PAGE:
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UCLA Researchers Discover Genes Linked to Lymphoma, Opening Way for New Targeted Drugs
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UCLA Researchers Discover Genes Linked to Lymphoma, Opening Way for New Targeted Drugs

UCLA Researchers Discover Genes Linked to Lymphoma, Opening Way for New Targeted Drugs
News

UCLA Researchers Discover Genes Linked to Lymphoma, Opening Way for New Targeted Drugs

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Lymphoma is a blood cancer that affects more than 60,000 Americans each year. Researchers at The University of California Los Angeles have identified genes that when inactivated help cause B-cell non-Hodgkin's lymphoma (NHL).

These genetic defects may also be involved in promoting the formation of other cancers since they can inactivate normal tumor-suppressing gene activities in a range of cell types.

The team led by Michael Teitell, M.D., Ph.D., and funded by The Leukemia & Lymphoma Society, used genetically engineered mice to accurately mimic human B-cell cancers.

They had previously published research in which they identified frequent genetic abnormalities in cancer cells from NHL patients, namely defects in the TCL1 gene and showed that TCL1 abnormalities can cause NHL in mice when accompanied by additional genetic defects. Now, they have found some of these cancer collaborators.

Teitell's team used a powerful genetic technique called "restriction landmark genomic scanning" (RLGS) to find genes that work with abnormal TCL1 to promote lymphoma formation.

These genes are inactivated in lymphomas by defects known as DNA hypermethylation. The breakthrough research, published in the January 29, 2007, issue of the journal Oncogene, is likely to help in the development of new targeted drugs for NHL patients.

The researchers are working to determine which hypermethylation gene defects also occur in human lymphomas, at which point they will be ready to help develop new targeted therapies for NHL patients. Drugs that target DNA hypermethylation are already known to have anti-cancer activity.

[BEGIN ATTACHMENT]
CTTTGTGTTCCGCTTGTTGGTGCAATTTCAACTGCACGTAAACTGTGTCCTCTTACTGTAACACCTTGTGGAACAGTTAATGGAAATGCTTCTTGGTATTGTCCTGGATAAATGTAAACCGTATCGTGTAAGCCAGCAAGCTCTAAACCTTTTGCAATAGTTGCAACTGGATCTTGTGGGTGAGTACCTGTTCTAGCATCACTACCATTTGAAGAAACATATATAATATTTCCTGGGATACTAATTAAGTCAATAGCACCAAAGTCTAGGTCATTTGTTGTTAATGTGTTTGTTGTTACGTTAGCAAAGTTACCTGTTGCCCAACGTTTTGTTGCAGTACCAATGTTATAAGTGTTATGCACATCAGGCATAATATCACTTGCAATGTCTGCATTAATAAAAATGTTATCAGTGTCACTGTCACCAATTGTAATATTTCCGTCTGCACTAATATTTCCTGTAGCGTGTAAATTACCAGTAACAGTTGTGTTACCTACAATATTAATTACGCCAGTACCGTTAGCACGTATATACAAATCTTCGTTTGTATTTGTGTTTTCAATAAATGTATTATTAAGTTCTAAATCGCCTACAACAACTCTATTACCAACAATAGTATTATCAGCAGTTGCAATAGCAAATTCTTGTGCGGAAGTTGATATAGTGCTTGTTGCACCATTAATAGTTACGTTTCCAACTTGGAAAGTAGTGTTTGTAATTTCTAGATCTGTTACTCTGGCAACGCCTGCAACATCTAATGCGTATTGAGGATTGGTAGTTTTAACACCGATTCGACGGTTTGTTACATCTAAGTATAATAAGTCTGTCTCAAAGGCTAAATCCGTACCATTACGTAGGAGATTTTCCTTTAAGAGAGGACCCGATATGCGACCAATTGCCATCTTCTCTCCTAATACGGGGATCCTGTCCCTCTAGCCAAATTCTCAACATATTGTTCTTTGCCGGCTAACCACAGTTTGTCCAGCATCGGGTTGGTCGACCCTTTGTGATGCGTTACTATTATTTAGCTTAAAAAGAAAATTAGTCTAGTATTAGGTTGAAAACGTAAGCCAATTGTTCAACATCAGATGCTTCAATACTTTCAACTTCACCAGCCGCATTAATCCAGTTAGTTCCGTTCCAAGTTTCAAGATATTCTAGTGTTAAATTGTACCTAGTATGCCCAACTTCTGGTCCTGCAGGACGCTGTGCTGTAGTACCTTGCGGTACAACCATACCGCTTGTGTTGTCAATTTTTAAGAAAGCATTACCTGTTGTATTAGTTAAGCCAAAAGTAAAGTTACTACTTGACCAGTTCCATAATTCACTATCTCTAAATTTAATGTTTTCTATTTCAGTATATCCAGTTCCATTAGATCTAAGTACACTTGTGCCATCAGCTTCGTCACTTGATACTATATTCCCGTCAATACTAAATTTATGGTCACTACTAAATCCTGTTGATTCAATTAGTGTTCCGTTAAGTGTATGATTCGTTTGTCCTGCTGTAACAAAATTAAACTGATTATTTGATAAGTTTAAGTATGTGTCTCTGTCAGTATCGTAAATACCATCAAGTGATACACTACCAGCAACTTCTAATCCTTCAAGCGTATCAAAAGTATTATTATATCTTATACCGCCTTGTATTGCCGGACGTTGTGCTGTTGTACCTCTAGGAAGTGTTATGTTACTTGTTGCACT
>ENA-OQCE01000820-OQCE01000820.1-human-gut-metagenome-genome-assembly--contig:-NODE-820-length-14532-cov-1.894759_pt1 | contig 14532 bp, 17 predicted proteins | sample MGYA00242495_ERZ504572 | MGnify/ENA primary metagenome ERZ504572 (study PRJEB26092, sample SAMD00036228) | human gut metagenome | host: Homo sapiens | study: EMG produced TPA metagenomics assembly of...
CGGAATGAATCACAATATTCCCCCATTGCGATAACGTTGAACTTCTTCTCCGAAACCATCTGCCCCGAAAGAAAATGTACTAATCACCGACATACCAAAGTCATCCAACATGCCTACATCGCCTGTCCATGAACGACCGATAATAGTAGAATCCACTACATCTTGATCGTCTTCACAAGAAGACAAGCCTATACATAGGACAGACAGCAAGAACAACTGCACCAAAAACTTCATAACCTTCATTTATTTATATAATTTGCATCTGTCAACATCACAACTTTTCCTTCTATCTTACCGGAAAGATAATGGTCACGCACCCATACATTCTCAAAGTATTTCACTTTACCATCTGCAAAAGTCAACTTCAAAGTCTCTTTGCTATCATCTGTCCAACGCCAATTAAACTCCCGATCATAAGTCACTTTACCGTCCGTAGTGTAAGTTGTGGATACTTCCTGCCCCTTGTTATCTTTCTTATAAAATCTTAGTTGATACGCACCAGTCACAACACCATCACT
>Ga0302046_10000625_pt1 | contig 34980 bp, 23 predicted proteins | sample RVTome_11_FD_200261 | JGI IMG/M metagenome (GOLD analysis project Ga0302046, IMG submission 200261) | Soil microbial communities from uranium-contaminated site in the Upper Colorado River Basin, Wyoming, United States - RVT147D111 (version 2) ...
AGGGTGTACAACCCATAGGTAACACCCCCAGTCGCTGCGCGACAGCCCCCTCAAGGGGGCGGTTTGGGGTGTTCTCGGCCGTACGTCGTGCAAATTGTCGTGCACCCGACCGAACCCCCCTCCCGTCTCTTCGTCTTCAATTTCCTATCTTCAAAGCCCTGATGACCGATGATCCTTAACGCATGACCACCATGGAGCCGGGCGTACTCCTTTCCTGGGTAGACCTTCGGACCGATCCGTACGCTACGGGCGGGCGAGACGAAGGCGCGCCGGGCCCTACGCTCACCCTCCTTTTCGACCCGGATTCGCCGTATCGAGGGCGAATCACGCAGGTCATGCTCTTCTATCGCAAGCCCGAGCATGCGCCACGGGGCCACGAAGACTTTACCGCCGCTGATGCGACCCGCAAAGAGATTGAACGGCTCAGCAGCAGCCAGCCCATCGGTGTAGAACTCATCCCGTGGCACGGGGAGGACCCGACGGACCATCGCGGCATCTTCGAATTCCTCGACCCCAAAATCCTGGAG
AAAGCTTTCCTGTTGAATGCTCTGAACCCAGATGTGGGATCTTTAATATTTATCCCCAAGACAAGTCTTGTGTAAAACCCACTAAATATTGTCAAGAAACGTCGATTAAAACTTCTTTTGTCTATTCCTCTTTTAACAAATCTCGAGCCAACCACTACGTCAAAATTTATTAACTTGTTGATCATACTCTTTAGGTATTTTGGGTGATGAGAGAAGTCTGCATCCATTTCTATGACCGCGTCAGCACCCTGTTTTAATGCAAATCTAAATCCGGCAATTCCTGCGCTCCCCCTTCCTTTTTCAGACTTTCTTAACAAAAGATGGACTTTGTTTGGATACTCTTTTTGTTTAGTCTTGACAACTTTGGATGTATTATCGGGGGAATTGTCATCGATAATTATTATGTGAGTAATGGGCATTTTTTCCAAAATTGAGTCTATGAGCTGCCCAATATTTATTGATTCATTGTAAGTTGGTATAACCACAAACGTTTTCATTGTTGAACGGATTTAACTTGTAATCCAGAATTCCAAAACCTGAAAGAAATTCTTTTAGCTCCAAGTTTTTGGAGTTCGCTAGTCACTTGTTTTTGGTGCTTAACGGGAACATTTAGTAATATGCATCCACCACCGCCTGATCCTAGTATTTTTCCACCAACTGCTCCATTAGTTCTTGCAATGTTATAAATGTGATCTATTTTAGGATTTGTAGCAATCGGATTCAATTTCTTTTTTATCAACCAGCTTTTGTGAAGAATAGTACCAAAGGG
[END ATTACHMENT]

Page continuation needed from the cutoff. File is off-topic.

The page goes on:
The drug Decitabine (Dacogen®; SuperGen/MGI Pharma) has recently been approved by the U.S. Food and Drug Administration to treat patients with myelodysplastic syndrome and is being tested in other cancers.

Teitell's findings suggest that such drugs should be tested for anti-lymphoma activity.

Dr. Teitell is the recipient of a Society Scholar Award -- a program that provides funding to highly qualified investigators conducting original research on leukemia, lymphoma or myeloma.

"The goal of the Scholar program is to help advance promising original research with the potential to have the highest impact on blood cancers," said Deborah Banker, Ph.D., the Society's vice president for research communications.

"Dr. Teitell's research shows great promise in leading to more effective treatments for NHL patients."

Dr. Teitell said that the Society's support was fundamental in moving his research forward. "I am truly grateful to The Leukemia & Lymphoma Society for having confidence in our work and providing our group with this funding," he said.

"I am optimistic that our efforts will improve outcomes for NHL patients."

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